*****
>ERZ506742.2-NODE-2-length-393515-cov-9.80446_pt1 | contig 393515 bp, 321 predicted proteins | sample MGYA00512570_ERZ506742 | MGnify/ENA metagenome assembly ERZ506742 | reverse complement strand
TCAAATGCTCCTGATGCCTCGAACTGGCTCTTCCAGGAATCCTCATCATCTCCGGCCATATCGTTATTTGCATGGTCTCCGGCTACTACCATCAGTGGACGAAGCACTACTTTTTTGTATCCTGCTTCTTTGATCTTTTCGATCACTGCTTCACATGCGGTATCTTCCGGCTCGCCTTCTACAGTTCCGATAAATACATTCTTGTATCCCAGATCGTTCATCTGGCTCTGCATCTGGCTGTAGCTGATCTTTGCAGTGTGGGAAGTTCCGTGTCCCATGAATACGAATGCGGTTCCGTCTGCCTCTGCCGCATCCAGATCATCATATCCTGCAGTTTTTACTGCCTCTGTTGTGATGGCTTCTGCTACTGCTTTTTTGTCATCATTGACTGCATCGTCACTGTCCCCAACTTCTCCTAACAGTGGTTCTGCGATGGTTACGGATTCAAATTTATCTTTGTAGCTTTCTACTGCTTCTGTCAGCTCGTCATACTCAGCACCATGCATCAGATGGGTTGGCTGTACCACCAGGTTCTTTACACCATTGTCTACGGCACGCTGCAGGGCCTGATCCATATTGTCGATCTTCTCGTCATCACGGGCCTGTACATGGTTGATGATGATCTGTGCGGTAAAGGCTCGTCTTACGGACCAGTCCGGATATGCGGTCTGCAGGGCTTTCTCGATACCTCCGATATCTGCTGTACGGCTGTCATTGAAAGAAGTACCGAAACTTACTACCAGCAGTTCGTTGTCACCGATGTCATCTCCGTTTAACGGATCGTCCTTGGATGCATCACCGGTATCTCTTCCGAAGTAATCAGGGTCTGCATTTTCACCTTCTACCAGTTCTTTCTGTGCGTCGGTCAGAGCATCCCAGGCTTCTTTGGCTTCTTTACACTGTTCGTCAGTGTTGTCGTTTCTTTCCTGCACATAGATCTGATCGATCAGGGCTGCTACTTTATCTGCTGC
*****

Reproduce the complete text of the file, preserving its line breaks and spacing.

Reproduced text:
>ERZ506742.2-NODE-2-length-393515-cov-9.80446_pt1 | contig 393515 bp, 321 predicted proteins | sample MGYA00512570_ERZ506742 | MGnify/ENA metagenome assembly ERZ506742 | reverse complement strand
TCAAATGCTCCTGATGCCTCGAACTGGCTCTTCCAGGAATCCTCATCATCTCCGGCCATATCGTTATTTGCATGGTCTCCGGCTACTACCATCAGTGGACGAAGCACTACTTTTTTGTATCCTGCTTCTTTGATCTTTTCGATCACTGCTTCACATGCGGTATCTTCCGGCTCGCCTTCTACAGTTCCGATAAATACATTCTTGTATCCCAGATCGTTCATCTGGCTCTGCATCTGGCTGTAGCTGATCTTTGCAGTGTGGGAAGTTCCGTGTCCCATGAATACGAATGCGGTTCCGTCTGCCTCTGCCGCATCCAGATCATCATATCCTGCAGTTTTTACTGCCTCTGTTGTGATGGCTTCTGCTACTGCTTTTTTGTCATCATTGACTGCATCGTCACTGTCCCCAACTTCTCCTAACAGTGGTTCTGCGATGGTTACGGATTCAAATTTATCTTTGTAGCTTTCTACTGCTTCTGTCAGCTCGTCATACTCAGCACCATGCATCAGATGGGTTGGCTGTACCACCAGGTTCTTTACACCATTGTCTACGGCACGCTGCAGGGCCTGATCCATATTGTCGATCTTCTCGTCATCACGGGCCTGTACATGGTTGATGATGATCTGTGCGGTAAAGGCTCGTCTTACGGACCAGTCCGGATATGCGGTCTGCAGGGCTTTCTCGATACCTCCGATATCTGCTGTACGGCTGTCATTGAAAGAAGTACCGAAACTTACTACCAGCAGTTCGTTGTCACCGATGTCATCTCCGTTTAACGGATCGTCCTTGGATGCATCACCGGTATCTCTTCCGAAGTAATCAGGGTCTGCATTTTCACCTTCTACCAGTTCTTTCTGTGCGTCGGTCAGAGCATCCCAGGCTTCTTTGGCTTCTTTACACTGTTCGTCAGTGTTGTCGTTTCTTTCCTGCACATAGATCTGATCGATCAGGGCTGCTACTTTATCTGCTGC